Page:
The plaintiff, Brianna Maya, was only three-years-old when she was given Children’s Motrin alternated with Children’s Tylenol every three hours to treat a fever. She reportedly developed Stevens Johnson syndrome - a severe allergic reaction to medication - after taking the medications, and was hospitalized. What started out as a rash and redness near her eyes turned into blisters inside and outside her body. Her injuries included open wounds over more than 80 percent of her body, organ damage, blindness in one eye and scarring over her skin.
Since her ordeal, Brianna has had multiple eye surgeries and developed seizures due to Stevens Johnson syndrome.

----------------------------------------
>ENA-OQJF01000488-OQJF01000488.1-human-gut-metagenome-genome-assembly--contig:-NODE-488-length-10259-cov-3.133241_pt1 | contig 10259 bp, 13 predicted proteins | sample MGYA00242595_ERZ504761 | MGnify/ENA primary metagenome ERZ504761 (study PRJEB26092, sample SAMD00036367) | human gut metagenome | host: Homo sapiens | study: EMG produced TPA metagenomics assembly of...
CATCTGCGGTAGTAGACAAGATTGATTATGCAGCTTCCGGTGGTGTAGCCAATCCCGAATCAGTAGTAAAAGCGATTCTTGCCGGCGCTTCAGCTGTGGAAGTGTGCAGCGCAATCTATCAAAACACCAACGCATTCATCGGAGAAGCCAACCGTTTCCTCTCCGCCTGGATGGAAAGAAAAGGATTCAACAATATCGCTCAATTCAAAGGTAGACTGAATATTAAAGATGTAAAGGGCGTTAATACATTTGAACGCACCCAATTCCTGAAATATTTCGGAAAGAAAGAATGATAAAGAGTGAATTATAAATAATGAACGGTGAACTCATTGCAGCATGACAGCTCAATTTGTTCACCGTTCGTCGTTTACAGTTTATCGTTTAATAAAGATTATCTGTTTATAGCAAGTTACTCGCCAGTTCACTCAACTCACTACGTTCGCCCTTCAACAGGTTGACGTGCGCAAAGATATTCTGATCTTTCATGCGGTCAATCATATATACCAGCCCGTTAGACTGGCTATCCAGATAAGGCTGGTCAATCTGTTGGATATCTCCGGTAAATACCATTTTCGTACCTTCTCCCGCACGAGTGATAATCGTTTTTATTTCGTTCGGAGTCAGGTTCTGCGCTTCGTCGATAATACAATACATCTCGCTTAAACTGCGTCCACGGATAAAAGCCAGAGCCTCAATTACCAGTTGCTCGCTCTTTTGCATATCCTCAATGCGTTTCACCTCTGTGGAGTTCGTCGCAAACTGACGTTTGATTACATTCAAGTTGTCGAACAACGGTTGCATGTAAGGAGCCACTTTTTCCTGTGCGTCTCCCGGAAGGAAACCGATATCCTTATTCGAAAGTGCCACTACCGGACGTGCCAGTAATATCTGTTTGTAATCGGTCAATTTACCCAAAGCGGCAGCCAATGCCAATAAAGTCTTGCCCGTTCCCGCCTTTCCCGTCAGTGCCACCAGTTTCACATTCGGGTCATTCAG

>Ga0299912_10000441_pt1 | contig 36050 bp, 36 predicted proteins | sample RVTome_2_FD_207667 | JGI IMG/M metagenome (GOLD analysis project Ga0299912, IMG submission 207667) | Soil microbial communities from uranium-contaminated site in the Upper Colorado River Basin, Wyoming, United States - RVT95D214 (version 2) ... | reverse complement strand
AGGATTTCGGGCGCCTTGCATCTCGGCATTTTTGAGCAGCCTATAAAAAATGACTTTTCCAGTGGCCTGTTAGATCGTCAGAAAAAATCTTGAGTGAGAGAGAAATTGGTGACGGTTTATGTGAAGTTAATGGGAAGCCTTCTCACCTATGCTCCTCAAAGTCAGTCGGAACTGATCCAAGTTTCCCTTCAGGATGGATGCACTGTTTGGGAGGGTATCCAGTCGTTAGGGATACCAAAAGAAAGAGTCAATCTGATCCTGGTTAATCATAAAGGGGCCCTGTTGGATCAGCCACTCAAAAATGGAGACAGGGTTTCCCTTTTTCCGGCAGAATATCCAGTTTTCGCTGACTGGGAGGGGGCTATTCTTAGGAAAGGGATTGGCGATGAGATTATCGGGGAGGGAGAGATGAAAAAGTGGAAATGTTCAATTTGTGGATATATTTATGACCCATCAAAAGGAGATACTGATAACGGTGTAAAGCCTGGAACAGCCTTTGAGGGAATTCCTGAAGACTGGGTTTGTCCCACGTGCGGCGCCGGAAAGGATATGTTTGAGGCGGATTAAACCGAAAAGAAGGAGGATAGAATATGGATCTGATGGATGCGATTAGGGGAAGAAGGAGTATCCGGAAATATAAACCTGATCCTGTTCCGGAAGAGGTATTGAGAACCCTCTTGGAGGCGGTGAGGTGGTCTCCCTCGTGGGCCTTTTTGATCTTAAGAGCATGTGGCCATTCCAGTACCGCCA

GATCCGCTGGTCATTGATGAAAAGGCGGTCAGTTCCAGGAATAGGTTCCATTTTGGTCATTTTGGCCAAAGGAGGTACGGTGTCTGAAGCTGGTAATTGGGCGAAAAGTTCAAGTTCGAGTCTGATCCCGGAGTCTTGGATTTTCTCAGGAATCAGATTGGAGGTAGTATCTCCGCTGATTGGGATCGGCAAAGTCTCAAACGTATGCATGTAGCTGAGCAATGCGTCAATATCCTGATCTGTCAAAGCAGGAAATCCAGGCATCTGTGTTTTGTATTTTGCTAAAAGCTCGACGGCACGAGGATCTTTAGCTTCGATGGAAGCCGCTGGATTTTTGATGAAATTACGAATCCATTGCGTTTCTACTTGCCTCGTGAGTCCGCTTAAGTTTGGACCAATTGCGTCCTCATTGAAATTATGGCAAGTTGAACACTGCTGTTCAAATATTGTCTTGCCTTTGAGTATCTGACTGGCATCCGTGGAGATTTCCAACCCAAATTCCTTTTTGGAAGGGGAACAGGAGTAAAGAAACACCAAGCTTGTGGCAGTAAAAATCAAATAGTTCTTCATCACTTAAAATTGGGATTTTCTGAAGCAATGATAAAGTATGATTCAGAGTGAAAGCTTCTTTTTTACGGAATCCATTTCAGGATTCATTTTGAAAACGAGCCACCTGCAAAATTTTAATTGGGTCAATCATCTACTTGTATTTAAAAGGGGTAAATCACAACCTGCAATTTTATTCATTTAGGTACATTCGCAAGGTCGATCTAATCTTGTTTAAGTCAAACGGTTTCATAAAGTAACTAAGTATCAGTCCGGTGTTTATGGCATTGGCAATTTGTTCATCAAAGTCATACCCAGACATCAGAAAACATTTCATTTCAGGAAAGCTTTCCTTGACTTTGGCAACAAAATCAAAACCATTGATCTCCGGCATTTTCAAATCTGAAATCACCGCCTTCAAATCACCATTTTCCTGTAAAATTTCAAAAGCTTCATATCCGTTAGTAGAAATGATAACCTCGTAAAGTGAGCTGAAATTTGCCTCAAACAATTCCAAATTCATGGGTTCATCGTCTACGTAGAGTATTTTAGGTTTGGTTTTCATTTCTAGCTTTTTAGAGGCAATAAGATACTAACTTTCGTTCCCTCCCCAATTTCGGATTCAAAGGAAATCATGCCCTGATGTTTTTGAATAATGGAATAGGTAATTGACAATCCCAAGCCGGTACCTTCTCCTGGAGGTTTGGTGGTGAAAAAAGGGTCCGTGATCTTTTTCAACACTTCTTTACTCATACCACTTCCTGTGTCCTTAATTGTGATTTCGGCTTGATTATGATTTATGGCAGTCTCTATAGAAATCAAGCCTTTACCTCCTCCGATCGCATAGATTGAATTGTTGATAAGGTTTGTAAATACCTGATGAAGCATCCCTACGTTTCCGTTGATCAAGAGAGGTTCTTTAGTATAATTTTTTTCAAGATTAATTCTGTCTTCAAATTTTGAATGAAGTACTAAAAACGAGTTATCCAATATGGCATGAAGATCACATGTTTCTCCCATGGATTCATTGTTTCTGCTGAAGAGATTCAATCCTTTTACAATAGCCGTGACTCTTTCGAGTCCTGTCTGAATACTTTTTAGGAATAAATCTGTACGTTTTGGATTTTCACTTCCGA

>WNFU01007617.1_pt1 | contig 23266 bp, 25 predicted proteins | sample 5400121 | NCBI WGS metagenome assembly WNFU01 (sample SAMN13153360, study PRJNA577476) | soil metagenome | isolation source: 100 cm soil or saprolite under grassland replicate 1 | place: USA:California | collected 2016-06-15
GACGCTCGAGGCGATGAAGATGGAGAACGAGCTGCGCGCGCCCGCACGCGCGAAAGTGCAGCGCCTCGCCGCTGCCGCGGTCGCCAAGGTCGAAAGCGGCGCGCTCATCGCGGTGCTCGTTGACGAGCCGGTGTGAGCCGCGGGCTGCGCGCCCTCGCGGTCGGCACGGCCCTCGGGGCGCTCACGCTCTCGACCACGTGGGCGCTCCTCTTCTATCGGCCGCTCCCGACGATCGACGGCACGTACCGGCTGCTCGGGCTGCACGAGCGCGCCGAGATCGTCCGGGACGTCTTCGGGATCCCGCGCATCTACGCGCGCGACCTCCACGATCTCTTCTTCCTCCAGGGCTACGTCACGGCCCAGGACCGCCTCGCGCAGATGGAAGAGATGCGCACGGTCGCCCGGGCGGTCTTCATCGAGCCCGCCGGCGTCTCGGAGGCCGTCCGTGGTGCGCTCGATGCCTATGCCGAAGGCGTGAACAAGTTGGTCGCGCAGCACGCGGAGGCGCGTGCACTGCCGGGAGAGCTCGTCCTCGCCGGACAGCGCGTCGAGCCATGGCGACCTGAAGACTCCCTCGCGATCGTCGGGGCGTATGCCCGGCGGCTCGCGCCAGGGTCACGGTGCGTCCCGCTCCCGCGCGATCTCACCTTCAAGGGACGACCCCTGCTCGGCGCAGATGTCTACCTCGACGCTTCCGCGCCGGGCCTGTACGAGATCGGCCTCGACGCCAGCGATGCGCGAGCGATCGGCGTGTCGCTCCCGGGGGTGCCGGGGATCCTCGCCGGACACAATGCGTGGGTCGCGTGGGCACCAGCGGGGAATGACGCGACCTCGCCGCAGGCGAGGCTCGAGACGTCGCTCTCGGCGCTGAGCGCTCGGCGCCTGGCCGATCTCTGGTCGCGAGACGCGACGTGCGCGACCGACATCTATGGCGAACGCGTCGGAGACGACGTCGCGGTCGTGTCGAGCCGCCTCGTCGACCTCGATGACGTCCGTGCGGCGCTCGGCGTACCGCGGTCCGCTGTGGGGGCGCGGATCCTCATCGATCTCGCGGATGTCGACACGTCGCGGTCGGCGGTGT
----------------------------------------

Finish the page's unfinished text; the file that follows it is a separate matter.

The family filed a lawsuit against McNeil Consumer Healthcare (owned by Johnson & Johnson) claiming that if they had known the skin rash was a sign of a serious complication of the medication, and a reason to stop using Children’s Motrin, they would have stopped using it right away, potentially preventing Brianna’s life-threatening reaction.
READ MORE STEVENS JOHNSON SYNDROME (SJS) LEGAL NEWS
Johnson & Johnson appealed the award but a Philadelphia judge found that there were no errors of law in the $10 million award and therefore the verdict should not be overturned, The Legal Intelligencer (1/24/13) reports.
Stevens Johnson syndrome, and its more severe form, Toxic Epidermal Necrolysis, can occur in reaction to a variety of medications, including medications that have not previously caused a reaction in the patient. They are life-threatening, and patients who survive their ordeal often face permanent injury including scarring, damage to the eyes, damage to internal organs and repeated infections.